Masters and Johnson (1979, pp. 64-81) studied 307 heterosexual couples chosen specifically because they functioned well sexually.  These were the “healthy” ones.  Women in the study almost universally complained about uncomfortable breast and clitoral touching.  Men constantly complained about uncomfortable or dissatisfying penile stroking.  The key is they claimed this to the researchers.  Out of thousands of observed encounters only three women ever mentioned this to their partners and no men ever said anything.

It’s nice when people can be direct, open or vulnerable.  But the assumption that people should be able to talk this way will be more damaging than the alternative.  All that will happen is that men can be more effectively blamed and punished and actual raping will continue unabated.  This will happen because people rape on purpose to overcome feelings of powerlessness and disrespect.  You know, like the kind of powerlessness you feel when you’re supposed to be able to stand up for yourself in difficult conversations, fail, and wind up feeling resentment and the desire to punish others in an effort to avoid hard to dispel self hatred.

People used to do rely on roles to live a predictable life.  With the collapse of socially defined behavior, interpersonal anxiety abounds and one solution is to find another way to make people predictable.  Unfortunately, there is some evidence that we are using the government to make people more predictable.

In a fit of insanity I have tried to ask partners in the past if they wanted to have sex with me.  The universal response has been “Why would you ask me that?”

Another part of who we are as humans has slipped away into the ausland.  

*Note:  Much closer to reality is Swann’s courtship of Odette (Proust, 1913).  Proust’s portrayal of the interlocuteurs illuminates how we mutually use behavior to convey meaning about that which we can’t communicate directly.  The reason for this, I would say, is that much of the meaning of what we do exists in mutually constructed illusion.  In the vignette of Swann’s courtship, he conveys both his interest and the permission for his advances through the subterfuge of adjusting flowers on the bodice of Odette.  I would further my claim by saying that the attempt to be direct (yes means yes) will itself become a new metaphor.  The question again:  Why are you asking?  Are you asking because you don’t know, to convey respect or to avoid blame?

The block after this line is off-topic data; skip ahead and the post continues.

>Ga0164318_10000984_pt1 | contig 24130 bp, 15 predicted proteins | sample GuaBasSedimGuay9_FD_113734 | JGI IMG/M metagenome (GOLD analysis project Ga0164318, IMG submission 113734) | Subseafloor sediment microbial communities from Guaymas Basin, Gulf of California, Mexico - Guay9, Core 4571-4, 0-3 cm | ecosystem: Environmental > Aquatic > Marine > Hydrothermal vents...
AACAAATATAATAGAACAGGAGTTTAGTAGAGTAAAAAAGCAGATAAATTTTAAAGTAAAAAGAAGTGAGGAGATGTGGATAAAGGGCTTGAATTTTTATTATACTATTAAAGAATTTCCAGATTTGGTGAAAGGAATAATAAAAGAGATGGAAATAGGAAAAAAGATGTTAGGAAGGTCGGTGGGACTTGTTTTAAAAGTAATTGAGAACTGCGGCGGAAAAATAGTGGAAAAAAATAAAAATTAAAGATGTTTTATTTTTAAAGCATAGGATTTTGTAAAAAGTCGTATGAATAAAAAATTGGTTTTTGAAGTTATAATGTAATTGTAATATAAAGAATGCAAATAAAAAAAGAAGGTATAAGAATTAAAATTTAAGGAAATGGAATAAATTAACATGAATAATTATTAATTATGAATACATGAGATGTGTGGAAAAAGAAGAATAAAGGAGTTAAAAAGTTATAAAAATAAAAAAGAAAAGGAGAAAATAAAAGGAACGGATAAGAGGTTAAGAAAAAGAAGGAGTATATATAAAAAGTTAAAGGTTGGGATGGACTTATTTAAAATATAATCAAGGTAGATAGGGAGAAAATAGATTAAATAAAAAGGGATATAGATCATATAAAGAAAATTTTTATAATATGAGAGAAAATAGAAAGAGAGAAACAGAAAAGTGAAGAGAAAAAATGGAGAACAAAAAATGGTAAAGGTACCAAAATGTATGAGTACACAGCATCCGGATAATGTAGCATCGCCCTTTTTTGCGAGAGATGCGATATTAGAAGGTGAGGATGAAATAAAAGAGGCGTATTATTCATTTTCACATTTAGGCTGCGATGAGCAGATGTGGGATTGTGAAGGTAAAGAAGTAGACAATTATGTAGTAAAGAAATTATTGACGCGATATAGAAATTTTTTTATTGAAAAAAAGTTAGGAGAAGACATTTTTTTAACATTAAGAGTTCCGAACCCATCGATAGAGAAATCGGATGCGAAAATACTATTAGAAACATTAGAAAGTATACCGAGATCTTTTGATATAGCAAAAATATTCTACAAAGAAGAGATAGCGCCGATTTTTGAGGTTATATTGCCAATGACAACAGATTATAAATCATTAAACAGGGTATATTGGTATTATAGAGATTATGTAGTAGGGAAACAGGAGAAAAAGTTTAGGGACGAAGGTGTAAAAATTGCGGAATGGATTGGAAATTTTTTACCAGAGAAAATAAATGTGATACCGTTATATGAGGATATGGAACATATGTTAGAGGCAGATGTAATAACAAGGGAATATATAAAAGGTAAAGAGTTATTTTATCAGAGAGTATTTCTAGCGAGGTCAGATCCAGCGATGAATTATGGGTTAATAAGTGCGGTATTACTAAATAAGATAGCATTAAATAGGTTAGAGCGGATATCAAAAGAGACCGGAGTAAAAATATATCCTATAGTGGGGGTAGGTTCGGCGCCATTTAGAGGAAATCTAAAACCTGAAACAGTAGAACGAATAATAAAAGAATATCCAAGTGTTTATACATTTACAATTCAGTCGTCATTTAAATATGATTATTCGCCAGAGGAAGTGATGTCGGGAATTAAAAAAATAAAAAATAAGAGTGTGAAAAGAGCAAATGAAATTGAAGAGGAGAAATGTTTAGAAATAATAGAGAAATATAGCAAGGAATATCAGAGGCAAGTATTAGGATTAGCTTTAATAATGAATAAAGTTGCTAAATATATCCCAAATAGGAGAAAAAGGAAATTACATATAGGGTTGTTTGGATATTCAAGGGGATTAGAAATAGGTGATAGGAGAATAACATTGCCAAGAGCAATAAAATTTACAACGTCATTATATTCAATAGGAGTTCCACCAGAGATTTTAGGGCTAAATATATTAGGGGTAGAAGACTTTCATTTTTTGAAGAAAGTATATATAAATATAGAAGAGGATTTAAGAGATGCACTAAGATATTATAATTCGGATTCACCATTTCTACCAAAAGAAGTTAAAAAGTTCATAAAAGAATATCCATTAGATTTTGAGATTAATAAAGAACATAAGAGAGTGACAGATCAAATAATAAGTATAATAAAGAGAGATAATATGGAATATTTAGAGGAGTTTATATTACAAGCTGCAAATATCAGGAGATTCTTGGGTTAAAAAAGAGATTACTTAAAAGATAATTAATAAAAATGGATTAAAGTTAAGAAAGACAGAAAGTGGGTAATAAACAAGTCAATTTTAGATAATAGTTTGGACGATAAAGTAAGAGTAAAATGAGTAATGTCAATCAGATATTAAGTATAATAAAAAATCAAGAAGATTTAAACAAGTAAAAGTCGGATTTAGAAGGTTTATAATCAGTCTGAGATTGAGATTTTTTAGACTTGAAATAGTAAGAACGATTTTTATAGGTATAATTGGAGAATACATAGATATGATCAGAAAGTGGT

8 thoughts on “Yes Means Yes Means Shifting Blame”

  1. Hey, I have nothing specific to add here except to say I’m really enjoying your work so far. Keep it up!

    1. Thanks for the question. Freud’s metaphor (Civilization and Its Discontents) compares the conscious mind to a tiny garrison surrounded by a besieging army (the unconscious, sometimes society). He likened the process of insight to expanding the garrison (ego) to occupy (be aware of) more of the ausland (outside, or uncivilized area, the unconscious). So I am making the case that this law is suppression and will create psychological repression, reversing the path of insight into the reality of human motives and behavior. Hope that helps!